You can’t start a conversation you don’t know how to have.
With the world only a couple of years removed from the phenomenal Straight Outta Compton, a Tupac biopic sounded like a fantastic idea. There was clearly a market for it, hip-hop artists’ lives seemed to make for gripping, emotional stories, and it would even fit perfectly within the current political climate. Conceptually, this is as close to a sure thing as you can get. The world didn’t even need a great Tupac movie, all it really needed was a half-decent one. Unfortunately All Eyez On Me is not that. The main issues aren’t with the acting, characters, general inaccuracies, or many of the common problems people have with biographical or historical films. Those issues were all there, but director Benny Boom has a much greater and deeper affliction present in his story: he just doesn’t seem to know how to tell one.
Audiences go into theaters to see a biopic for one of three reasons: they’re already a big fan of the person, they want to learn more about the person’s life, or the movie looks like it will tell a compelling story. Usually, the film can cater to at least one, though hopefully all, of these groups. If we’re to take movies on their own terms, then to what extent a biopic meets these goals is an effective way to measure its success and quality. All Eyez On Me doesn’t really work for any of those three groups, so let’s break down the film to see how and why it disappoints each of them.
If you’re a huge Tupac fan, you may actually be able to get some small amount of enjoyment from the film, but don’t get your hopes up too high. Tupac’s gift as a rapper isn’t given nearly enough screen time. We only see him rap at most about 5 times in the whole film (which runs almost 2.5 hours, but more on that later). Why would you take rapping out of a movie about a rapper? My only guess would be that the actor playing ‘Pac, Demetrius Shipp, Jr., can’t rap. He starts to at some points in the film, but is quickly cut away from or drowned out by dialogue. I know rapping isn’t Tupac’s whole life, and there’s much more to tell, but I loved seeing NWA actually perform and record in Straight Outta Compton, and there’s no reason it couldn’t have played a larger role in this film. And still, if you are a huge fan and truly believe the movie needed minimal music to be successful, Tupac’s actual story is butchered too. Most people are familiar with Jada Pinkett Smith’s complaints or the iPhone that allegedly was in one of the scenes (I didn’t see it), but even ignoring those the movie doesn’t get enough into Tupac’s real life to add any sort of excitement for the die-hards.
From a purely biographical standpoint, audiences can prepare to walk out of the theater with just as much knowledge about him as they walked in with. The film’s absurd pacing makes it incredibly difficult to keep track of. The first 20 or so years of ‘Pac’s life happen in what feels like an hour long montage of unrelated vignettes. It feels as though someone made a Tupac web series of about 20 very short stories from his life, and this is the compilation of all of those. The pacing is such that viewers can’t really get into any sort of emotional arc before the film moves on to the next one. What’s more, most of them didn’t even happen. When the first hour of a 2.5 hour film leaves out key information, it makes me wonder how long the first cut of the film was. Yikes. The last hour and a half is much, much slower and covers the last 5 years. This is the better half of the film, but really breaks down into just a series of disasters stemming from the hip-hop lifestyle. I gained absolutely no new information from this format and that’s key to what a biographical films need to do. The worst part is that the story, the real life one, is actually great. There’s a lot there, I don’t know how they failed to use it.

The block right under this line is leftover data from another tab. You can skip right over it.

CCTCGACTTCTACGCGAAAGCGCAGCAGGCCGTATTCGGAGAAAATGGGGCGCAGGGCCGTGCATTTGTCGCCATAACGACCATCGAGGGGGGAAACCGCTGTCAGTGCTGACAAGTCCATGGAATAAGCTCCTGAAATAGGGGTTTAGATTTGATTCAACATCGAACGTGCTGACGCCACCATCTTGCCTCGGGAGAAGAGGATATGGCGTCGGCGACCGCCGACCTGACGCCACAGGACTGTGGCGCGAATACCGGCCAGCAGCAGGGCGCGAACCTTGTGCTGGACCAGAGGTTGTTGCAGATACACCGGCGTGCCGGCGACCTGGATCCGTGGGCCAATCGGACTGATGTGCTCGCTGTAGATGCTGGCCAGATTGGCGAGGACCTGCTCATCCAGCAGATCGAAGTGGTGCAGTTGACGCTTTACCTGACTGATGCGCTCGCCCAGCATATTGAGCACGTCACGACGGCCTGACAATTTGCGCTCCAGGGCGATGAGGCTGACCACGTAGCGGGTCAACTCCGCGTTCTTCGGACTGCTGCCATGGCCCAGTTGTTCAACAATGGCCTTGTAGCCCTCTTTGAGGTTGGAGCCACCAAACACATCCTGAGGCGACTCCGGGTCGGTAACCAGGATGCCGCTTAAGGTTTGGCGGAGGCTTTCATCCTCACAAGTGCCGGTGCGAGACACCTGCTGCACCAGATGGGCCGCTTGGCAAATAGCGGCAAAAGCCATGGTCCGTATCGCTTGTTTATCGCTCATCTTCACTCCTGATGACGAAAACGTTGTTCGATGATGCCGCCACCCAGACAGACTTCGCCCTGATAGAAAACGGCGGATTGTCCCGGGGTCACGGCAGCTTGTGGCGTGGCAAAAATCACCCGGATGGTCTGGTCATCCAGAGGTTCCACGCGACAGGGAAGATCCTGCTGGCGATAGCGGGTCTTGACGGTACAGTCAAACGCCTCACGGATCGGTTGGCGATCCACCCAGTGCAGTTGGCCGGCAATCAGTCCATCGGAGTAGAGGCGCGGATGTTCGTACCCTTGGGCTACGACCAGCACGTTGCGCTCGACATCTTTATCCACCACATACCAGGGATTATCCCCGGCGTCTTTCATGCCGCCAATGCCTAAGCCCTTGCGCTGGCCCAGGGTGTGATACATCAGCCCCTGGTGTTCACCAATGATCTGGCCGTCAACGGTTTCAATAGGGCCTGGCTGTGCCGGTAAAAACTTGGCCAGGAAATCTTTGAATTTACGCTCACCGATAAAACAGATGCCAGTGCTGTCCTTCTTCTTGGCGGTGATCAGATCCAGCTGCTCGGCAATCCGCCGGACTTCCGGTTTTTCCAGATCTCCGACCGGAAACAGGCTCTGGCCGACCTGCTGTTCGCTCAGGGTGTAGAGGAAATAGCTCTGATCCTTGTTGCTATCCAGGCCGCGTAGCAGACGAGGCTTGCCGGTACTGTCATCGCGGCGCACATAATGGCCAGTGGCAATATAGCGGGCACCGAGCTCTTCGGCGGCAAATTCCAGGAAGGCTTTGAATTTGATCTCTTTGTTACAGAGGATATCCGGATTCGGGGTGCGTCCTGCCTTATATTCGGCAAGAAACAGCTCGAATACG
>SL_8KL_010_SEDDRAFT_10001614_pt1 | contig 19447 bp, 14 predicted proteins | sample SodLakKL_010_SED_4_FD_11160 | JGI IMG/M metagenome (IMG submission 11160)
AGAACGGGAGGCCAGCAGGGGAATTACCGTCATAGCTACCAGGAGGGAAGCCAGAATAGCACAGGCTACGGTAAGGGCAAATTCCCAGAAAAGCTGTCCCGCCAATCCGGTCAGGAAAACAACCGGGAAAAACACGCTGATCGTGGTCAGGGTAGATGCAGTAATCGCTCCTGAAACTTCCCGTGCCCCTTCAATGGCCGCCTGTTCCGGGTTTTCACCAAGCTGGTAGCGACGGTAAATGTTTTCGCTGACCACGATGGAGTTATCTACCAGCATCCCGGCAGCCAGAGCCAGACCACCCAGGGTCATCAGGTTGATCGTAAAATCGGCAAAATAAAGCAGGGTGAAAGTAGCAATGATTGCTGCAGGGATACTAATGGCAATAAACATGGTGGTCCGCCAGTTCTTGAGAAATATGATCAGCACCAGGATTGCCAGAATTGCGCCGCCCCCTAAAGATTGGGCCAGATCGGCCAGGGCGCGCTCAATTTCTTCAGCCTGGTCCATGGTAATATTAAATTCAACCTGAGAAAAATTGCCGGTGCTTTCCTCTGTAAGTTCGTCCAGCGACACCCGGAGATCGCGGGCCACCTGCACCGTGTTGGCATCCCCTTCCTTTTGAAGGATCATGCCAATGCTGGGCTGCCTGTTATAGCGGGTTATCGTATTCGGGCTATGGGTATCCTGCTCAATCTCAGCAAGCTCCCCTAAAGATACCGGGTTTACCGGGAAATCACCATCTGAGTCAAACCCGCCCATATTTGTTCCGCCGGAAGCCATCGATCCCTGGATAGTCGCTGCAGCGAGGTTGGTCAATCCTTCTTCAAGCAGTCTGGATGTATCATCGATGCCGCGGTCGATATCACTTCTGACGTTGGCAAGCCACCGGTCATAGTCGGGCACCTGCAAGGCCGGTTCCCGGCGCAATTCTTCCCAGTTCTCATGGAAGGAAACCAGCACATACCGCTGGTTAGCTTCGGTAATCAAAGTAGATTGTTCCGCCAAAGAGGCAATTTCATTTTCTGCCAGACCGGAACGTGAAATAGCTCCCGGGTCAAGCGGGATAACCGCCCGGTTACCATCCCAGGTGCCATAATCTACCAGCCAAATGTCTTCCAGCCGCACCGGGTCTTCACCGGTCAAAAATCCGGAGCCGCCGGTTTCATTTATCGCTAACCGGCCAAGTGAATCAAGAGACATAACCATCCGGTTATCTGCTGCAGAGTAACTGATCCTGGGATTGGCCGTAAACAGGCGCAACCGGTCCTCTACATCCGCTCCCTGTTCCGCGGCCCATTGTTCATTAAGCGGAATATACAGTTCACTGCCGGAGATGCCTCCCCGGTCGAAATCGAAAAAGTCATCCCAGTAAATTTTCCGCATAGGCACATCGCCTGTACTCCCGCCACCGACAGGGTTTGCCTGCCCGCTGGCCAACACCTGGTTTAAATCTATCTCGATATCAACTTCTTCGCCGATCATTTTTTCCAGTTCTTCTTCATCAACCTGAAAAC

On top of all that, the movie has very little emotion to it. The struggle of the Shakur family as they grow up is not emphasized nearly enough. To follow one of Tupac’s own metaphors, more time needs to be spent watching the rose grow out of the concrete. Instead, Boom just transplants the rose and expects us all to believe it grew there on its own just because he tells us it did. There’s no emotion in that at all (sidebar: wouldn’t “The Rose That Grew From Concrete” have just been a better title?). If someone who knew nothing about who Tupac was stumbled into this movie thinking it was fiction, they’d probably be utterly confused and forget the movie in a heartbeat. The fact that it’s about who it’s about is the only reason we’re talking about the movie. Go ahead, disagree with me. You can’t. That’s not a sign of a good film. Even the obvious themes in Tupac’s life or the built-in rags to riches story aspects aren’t utilized. It would be easy to make a statement or teach a lesson here, but that’s not what happens.
Oh, and apparently the guy who played Snoop Dogg didn’t sound enough like him, so they had to dub in Snoop’s voice. That was fun.
The Verdict: Not a good movie, not enough to please the die-hards, not an accurate depiction, and not an educational experience. How else should I measure it? No Tupac fans were made from this movie, I can guarantee that. I simply can’t think of a way this movie was successful. As much as I wanted this movie to be good, the final result just has to be: